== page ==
How to decide what to charge, pricing for photographers.

Nov 24, 2023 | Business

“Show Notes”

There are several different models for how to decide on a price for your services.
We talk about some of the main ones in the show.

  1. Charge per hour.

With this approach you decide what you want to be paid per hour. Then work out
how much time the whole process takes and work out a price accordingly.

  1. Look at your competitors

Look at your competitors websites. If you are feeling a little cheeky, phone another
photographer and pretend to be a lead and get a price

  1. Value pricing
    What is the value of your work? This is hard to define. You have to think what value
    are you providing to someone with your service. For example what is the value of
    someone having that wedding album for the rest of their life and having had an
    amazing experience on the day.
  2. Cost of business model

For this approach out you work out for your business how much everything costs,
including paying you the rate you want to be paid. Then work out how many jobs
you will do a year. Then divide the total cost by the number of jobs and that is how
much that photo-shoot costs.

Marcus mainly follows the value based system for his branding photography. But
for event photography Marcus just charges on a per hour basis. And then on the
rare occasion he does weddings he generally looks at others in the market and
charges a similar amount.

New businesses almost always charge too little.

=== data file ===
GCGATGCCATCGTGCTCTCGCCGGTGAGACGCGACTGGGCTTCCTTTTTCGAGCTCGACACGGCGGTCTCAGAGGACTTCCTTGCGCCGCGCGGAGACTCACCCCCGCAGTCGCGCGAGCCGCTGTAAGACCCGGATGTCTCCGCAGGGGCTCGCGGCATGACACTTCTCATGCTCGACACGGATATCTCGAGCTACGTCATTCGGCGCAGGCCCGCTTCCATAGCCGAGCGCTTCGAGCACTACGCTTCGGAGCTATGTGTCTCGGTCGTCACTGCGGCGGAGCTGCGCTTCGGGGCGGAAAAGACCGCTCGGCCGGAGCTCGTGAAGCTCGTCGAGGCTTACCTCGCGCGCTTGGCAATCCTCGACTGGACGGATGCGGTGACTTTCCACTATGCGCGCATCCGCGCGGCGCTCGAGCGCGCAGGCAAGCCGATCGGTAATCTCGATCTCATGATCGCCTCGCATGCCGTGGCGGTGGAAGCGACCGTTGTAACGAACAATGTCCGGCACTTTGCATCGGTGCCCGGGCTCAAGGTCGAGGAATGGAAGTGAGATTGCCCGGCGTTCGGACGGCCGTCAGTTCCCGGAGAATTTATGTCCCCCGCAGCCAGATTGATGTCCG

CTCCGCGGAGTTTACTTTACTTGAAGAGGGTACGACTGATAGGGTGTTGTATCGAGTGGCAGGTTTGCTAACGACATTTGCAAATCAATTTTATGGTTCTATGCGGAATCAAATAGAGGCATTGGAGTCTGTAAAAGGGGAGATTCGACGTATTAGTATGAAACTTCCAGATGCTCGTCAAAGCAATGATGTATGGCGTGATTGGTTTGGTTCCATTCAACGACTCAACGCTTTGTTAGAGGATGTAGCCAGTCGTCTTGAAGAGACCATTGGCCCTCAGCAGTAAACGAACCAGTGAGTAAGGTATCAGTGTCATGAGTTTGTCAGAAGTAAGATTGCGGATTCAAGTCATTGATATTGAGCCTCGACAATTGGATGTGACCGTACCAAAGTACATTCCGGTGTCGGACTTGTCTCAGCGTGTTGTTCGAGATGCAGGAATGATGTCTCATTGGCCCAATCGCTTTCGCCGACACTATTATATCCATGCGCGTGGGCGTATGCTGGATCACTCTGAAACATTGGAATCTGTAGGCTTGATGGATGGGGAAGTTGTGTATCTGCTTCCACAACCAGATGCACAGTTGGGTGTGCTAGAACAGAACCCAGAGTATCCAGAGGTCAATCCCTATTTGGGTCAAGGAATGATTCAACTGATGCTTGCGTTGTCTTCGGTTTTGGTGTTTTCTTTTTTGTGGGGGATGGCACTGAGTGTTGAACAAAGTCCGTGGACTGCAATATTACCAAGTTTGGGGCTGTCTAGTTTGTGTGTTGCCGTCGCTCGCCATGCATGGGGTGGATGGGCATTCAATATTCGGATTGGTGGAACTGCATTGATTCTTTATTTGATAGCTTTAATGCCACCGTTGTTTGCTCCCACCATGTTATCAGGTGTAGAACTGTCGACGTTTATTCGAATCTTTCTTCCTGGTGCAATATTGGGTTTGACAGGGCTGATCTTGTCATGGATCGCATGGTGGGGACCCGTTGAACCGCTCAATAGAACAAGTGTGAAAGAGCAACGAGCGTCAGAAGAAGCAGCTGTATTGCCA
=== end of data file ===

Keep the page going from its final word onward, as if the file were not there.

Almost all new businesses charge far too little for their services. Often new
businesses can easily double their price and still have a good price. But when you
do this you may initially lose customers as you move from the bottom end market
into a higher level market. Sam suggests that almost everyone with a new business
can increase their prices easily.

Should you display your pricing?

This is a big debate and everyone has a different view on this. Marcus uses the
“My prices start from” approach. It is helpful that leads get a ballpark figure. Sam
thinks if you have a subscription service these should always be clearly priced. He
also suggests that having some packages and pricing them is a good idea. Just
make sure your package is not really comparable to other photographers. That
avoids direct price comparison.

Subtly showing pricing

The way your website and marketing look already gives subtle ideas about pricing.
The customers shown the way it looks already gives leads an idea of how
expensive you are.

Stick to your guns

If you give a price do not negotiate. Stick to the price you have offered. If itis too